This particular radar system is relatively new, and obviously can record only a few tornadoes each year. Without this system, would the estimated width have been less?

It is worth noting, with regard to the El Reno tornado, that although it was originally categorised as EF-5, it is now officially just an EF-3. The storm report explains:

The RaXPol radar data shows winds of at least 295 mph very close to the surface. These intense winds were present in very small sub-vortices within the larger tornado circulation. An analysis of the high resolution radar data combined with the results of the ground damage survey indicates that none of these intense sub-vortices impacted any structures in rural Canadian County. So despite the measured wind speeds, surveyors could not find any damage that would support a rating higher than EF3 based solely on the damage indicators used with the EF scale.

Put simply, modern radar can find things that earlier systems could not.


5) There are examples of earlier tornadoes, where the “official width” is much less than the detail report states. From a 5 minute scan, I found two examples, which I summarised here.

One was in Hale County, Texas, in 1968, where the width is given as “two to three miles wide”. You may recall that the El Reno tornado is claimed as the “widest on record” at 2.6 miles.

The second example was also in Texas, but in 1997 – in other words, after the change in procedure to maximum width in 1994, and after the introduction of Doppler. The official listing states a width of 650 yards, yet the detail gives a figure of three quarters of a mile.

The existence of these discrepancies, particularly the latter, must cast grave doubt on the reliability of even recent data records.


6) Urban sprawl. Determination of tornado width relies on damage to observe, so where there is little to damage, there is nothing to observe. As urban sprawl increases, we are likely to see tornadoes getting “bigger”.


7) An interesting example of the above point is the Mulhall, OK tornado of 1999. From Wikipedia:

However, a possible contender for the widest tornado as measured by radar was the F4 Mulhall tornado in north-central Oklahoma which occurred during the 1999 Oklahoma tornado outbreak. The diameter of the maximum winds (over 110 mph (49 m/s)) was over 5,200 feet (1,600 m) as measured by a DOW radar. Although the tornado passed largely over rural terrain, the width of the wind swath capable of producing damage was as wide as 4 mi.

(The official width given for the Mulhall tornado is 1760 yards) 


However, let’s ignore these problems and take Elsner’s conclusions at face value, that since 1994 tornadoes have been getting stronger. Well, if you look at the conventional data, you see exactly that. There has been an increasing number of EF –3 + tornadoes, largely influenced, it must be said, by the spike in 2011.




But, of course, we know that is not the whole story. When we go back to 1954, we find that stronger tornadoes were much more common up to the mid 1970’s (when Elsner’s graph conveniently starts), and that, with the exception of 2011, the last decade has not been abnormal in any way.





I appreciate that Elsner is trying to establish a method for measuring tornado intensity for use in future. Such a method, though, would need a consistent, reliable and quality assured method of measuring width and length.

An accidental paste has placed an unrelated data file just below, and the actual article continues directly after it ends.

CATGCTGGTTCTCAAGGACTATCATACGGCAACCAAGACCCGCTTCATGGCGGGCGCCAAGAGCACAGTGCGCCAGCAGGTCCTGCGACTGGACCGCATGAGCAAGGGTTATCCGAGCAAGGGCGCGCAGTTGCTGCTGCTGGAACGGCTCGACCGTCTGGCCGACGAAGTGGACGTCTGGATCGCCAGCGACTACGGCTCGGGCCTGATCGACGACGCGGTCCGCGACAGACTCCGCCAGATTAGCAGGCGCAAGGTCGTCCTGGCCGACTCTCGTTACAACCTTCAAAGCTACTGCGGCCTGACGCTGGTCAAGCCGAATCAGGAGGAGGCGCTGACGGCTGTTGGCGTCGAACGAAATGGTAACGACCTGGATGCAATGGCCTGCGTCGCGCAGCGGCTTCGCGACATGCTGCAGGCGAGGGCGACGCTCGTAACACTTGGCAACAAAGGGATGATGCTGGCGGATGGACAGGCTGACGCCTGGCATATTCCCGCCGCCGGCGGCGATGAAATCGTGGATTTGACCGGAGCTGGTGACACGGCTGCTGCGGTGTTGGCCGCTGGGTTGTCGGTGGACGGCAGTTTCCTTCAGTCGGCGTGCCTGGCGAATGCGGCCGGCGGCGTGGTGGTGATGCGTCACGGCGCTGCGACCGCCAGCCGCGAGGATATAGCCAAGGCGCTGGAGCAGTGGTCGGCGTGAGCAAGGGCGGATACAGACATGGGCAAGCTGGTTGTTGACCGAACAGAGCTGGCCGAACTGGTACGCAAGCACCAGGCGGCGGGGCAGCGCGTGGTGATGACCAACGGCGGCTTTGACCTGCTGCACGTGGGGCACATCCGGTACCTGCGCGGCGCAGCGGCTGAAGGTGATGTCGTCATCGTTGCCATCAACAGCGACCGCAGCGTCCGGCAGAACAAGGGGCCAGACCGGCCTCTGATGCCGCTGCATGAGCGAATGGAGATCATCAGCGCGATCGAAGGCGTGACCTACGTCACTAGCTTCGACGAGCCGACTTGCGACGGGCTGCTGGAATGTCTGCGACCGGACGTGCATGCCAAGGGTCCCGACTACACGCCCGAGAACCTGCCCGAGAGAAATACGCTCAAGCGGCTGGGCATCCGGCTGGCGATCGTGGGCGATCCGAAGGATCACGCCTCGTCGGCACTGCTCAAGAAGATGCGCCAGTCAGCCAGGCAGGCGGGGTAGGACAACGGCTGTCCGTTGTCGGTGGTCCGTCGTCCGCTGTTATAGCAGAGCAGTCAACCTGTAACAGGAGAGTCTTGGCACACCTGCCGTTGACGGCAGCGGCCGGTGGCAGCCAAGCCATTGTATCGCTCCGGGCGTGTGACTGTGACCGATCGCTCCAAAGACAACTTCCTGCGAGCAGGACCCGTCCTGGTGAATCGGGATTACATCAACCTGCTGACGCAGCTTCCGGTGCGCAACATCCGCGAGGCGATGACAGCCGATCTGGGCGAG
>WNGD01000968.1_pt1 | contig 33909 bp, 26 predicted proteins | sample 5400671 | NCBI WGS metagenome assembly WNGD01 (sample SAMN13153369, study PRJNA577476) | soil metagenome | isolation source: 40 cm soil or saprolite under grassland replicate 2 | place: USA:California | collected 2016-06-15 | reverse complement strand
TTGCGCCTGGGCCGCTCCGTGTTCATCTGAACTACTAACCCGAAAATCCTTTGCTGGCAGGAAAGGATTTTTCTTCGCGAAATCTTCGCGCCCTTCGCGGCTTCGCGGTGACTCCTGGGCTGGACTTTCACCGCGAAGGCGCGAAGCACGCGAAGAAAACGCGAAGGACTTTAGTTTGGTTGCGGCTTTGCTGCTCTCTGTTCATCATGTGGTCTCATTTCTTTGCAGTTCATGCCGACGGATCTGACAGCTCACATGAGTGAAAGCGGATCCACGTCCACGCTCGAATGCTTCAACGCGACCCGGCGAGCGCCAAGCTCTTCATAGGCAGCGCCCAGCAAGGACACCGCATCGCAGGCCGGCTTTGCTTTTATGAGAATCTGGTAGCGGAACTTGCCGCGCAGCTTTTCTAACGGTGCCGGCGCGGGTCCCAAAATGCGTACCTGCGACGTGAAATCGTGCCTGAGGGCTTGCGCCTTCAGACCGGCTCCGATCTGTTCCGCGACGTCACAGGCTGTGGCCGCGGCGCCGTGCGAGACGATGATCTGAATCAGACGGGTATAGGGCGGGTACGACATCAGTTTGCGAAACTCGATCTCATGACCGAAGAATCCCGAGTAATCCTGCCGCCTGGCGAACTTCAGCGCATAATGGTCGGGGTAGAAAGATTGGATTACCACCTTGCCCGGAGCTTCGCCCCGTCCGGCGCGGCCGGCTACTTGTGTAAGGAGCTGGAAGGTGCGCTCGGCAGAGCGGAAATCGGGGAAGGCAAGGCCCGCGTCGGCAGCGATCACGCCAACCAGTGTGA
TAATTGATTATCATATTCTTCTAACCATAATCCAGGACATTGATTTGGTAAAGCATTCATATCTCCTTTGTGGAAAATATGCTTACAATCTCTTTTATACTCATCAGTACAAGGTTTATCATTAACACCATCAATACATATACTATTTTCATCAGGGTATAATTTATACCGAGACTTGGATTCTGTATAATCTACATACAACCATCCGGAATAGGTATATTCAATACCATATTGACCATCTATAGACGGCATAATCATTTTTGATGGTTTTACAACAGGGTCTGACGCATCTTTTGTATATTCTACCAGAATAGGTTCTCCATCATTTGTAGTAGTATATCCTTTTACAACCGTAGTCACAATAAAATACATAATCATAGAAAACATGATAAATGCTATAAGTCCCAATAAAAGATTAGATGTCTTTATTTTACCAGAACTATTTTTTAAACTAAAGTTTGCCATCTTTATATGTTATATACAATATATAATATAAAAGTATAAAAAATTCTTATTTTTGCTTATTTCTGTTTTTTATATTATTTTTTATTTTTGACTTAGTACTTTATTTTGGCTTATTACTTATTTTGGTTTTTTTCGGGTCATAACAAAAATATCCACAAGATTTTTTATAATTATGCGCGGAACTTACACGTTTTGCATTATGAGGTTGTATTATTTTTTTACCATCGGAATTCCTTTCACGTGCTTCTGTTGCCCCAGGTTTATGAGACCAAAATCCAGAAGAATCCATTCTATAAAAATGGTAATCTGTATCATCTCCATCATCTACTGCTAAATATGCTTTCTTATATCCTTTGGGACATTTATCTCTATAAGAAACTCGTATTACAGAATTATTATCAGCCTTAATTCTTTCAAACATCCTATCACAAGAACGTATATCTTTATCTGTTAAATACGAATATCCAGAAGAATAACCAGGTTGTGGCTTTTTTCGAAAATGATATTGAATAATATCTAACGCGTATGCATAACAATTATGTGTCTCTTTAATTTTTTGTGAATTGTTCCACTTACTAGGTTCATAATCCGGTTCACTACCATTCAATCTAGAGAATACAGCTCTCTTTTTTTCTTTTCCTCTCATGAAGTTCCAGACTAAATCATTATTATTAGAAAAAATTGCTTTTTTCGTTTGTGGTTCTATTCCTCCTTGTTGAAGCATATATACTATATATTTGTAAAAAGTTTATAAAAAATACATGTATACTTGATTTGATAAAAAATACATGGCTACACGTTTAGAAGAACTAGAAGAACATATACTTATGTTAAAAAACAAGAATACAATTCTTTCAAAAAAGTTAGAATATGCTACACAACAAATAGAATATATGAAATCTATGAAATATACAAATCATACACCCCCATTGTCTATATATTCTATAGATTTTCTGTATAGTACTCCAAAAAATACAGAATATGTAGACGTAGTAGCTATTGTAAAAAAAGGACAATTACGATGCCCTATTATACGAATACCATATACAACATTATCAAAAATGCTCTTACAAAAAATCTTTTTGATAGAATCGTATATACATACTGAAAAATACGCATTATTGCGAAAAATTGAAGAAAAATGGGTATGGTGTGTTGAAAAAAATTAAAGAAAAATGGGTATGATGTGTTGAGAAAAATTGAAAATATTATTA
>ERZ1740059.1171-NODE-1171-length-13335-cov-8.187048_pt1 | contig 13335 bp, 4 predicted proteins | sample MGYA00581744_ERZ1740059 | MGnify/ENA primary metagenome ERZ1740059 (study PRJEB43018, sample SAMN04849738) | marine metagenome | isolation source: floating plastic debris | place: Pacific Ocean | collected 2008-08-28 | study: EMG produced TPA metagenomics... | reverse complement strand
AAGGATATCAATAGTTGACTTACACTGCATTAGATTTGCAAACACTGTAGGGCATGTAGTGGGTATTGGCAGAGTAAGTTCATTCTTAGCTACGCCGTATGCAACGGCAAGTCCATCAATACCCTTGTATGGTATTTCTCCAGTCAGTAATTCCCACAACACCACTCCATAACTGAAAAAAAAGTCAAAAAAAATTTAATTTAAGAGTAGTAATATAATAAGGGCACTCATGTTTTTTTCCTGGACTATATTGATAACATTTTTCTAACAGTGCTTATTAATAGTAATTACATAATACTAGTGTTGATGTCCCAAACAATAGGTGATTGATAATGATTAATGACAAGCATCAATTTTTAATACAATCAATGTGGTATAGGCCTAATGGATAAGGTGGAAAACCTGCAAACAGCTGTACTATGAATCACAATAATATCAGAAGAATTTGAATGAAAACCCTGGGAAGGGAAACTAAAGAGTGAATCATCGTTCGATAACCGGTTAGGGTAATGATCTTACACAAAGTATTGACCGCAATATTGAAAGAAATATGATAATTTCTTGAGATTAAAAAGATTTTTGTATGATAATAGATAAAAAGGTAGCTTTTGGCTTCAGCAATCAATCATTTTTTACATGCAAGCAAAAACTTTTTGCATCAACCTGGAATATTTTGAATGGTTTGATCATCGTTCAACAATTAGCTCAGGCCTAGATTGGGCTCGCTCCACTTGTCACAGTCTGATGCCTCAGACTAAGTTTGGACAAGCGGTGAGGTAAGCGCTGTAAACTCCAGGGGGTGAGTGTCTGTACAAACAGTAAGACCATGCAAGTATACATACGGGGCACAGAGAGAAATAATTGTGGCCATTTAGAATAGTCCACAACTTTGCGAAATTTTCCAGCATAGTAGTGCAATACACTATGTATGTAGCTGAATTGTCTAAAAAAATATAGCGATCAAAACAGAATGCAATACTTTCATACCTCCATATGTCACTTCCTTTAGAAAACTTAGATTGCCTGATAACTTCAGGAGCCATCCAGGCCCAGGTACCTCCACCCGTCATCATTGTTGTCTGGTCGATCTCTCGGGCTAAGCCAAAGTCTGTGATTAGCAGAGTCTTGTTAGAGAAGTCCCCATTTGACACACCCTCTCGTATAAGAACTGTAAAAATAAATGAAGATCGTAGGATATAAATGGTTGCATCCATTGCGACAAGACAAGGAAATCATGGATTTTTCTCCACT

It must, however, be borne in mind that such measurements were not made in the past for climatological purposes, but rather for local and practical reasons. Any comparison with past years should, therefore, be treated with a good deal of caution.

It also seems more than a little ludicrous to be making any claims about trends of just 15 years. Would Elsner agree that global warming had ceased to exist, simply because of the 17 year standstill in temperatures? Any analysis of trends would surely need to be based over at least 60 years, so as to cover the full cycles of both PDO and AMO. Is it just a coincidence that strong tornadoes were more common during the cold phase of the PDO up to the mid 1970’s, and are now starting to increase again with the recent PDO switch?  ( Roy Spencer has a detailed explanation of the mechanics behind why this is so).

The presentation of a graph which starts in the mid 1970’s, despite Elsner admitting that data prior to that is unreliable, is highly misleading, particularly since it does not include the years prior to 1976 when strong tornadoes were much more frequent. It is hard to avoid the conclusion that Elsner wanted to present a “hockey stick”, which would not have been possible with a start point of 1997. The long “stick” is, of course, needed to generate an impression of “normality” prior to the uptick of the blade.

The graph, as it stands, should be withdrawn.


As for the question, “Are tornadoes getting stronger?”, perhaps Mr Elsner might care to look at the work Roy Spencer has done, which suggests that tornadoes are worse in a cold world, not a warm one.

  1. Brian H permalink
    December 13, 2013 7:14 pm

    It’s going to be funny: as the world cools and storms get worse, Warmists will be declaring it must really be getting warmer because they’ve been trying to tie storms to warming all along. Personally, I hope for warming and its reduced storminess.

  2. Andy DC permalink
    December 14, 2013 12:01 am

    It would be interesting to see what they would have come up with respect to the 1925 tornado that killed around 700 people without hitting a major city.

    Also, all the graphs seem to show is that 2011 was an outlier during an otherwise quiet tornado period.


  1. At AGU 2013: Are tornadoes getting stronger? No. | Watts Up With That?